For over 2000 years Japanese women, known as ama, have descended to depths of over 30m underwater, in a single breath lasting over two minutes, in search of pearls. They descend into the darkness where all colour has vanished. Only silence, shadows and outlines remain. It is a place of extreme cold and danger where few ever venture. They do it 100-150 times a day, and continue into their eighties, needing to retrieve a ton of oysters in their nets to find four or five decent pearls. Not many of us will ever experience the physical and physiological hardship of such a way of life.

But many of us do experience the depth of darkness of physical or emotional pain, loneliness, loss, or other forms of suffering. It can seem like a place without end, without hope, devoid of joy or happiness, no ‘light at the end of the tunnel’, just continual darkness. For some, the weight of bearing pain, or caring for others, can be relentless, lasting for years, For others, traumatised by experiences of years ago, or who have suffered abuse of one form or another, it can seem like being trapped in a suffocating cage from which there is no way out.

Paul, in his letter to the church in Rome, grapples with the depths on his own failure as a human being. Although he begins with a summary of the mess the world is in (chapter 1), describing our struggles with fallenness, he descends further and further into the darkness of our own, and ultimately his, sinful nature (chapter 7) – “For I do not do the good I want, but the evil I do not want is what I keep on doing. Wretched man that I am. Who will deliver me from this body of death?”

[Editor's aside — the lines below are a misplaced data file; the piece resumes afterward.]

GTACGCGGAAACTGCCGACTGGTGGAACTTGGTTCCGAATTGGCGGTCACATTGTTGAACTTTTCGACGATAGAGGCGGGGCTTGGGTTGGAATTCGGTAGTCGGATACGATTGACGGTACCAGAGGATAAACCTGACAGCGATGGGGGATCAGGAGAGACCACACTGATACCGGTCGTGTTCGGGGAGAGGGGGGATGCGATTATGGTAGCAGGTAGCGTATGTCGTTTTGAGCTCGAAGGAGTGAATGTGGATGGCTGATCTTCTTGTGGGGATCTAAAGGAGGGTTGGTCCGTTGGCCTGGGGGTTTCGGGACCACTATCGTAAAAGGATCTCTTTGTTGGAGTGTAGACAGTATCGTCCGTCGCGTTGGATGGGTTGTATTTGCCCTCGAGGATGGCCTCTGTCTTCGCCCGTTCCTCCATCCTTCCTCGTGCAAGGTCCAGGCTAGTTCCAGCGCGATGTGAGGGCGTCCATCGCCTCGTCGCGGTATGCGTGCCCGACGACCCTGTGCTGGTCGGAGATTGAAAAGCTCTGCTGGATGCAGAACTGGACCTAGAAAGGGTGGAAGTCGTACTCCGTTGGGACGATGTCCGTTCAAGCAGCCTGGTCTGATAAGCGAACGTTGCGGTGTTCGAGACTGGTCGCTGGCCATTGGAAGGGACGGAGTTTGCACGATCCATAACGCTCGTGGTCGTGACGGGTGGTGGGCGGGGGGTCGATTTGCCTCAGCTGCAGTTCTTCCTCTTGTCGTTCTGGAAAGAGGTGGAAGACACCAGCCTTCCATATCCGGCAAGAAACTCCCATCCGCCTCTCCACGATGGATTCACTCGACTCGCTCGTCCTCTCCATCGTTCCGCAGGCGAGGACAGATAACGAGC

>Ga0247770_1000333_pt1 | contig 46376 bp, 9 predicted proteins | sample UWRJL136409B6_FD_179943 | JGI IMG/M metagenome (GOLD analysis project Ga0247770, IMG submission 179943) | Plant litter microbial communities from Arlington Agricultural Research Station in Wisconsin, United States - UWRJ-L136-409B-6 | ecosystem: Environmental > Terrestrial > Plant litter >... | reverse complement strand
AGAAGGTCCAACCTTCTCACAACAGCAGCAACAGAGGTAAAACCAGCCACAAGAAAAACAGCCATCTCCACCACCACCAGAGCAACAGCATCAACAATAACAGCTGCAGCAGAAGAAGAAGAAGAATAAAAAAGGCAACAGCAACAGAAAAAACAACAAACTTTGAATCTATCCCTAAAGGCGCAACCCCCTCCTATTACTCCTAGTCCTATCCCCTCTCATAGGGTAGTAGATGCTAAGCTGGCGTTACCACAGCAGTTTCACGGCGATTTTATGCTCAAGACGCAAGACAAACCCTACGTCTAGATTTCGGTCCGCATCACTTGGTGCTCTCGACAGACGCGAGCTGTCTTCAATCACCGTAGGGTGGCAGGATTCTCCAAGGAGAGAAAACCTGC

It is true that he passes the beautiful corals of Christ’s work on his way down (chapters 5 and 6), and they hint at the treasure below. But he must make that descent himself first, before he can find the pearl of great price for which he seeks in the darkness of his innermost despair.

The Bewcastle Benefice sermon for the 8th Sunday after Trinity (2023) can be found here.

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Beth-El – House of God?

Duplicity. Abraham complies with his wife’s scheming and then denies his firstborn. Isaac is tricked by his second-born with the help of his mother’s plotting. Jacob indulges his wives’ bitter rivalry, and so spawns the twelve tribes of Israel. The Patriarchs of Israel are a sorry bunch, for whom ‘integrity’ was not a word that carried much currency. And yet. And yet God chose them. Promised to bless the world through them – schemers and dreamers though they were.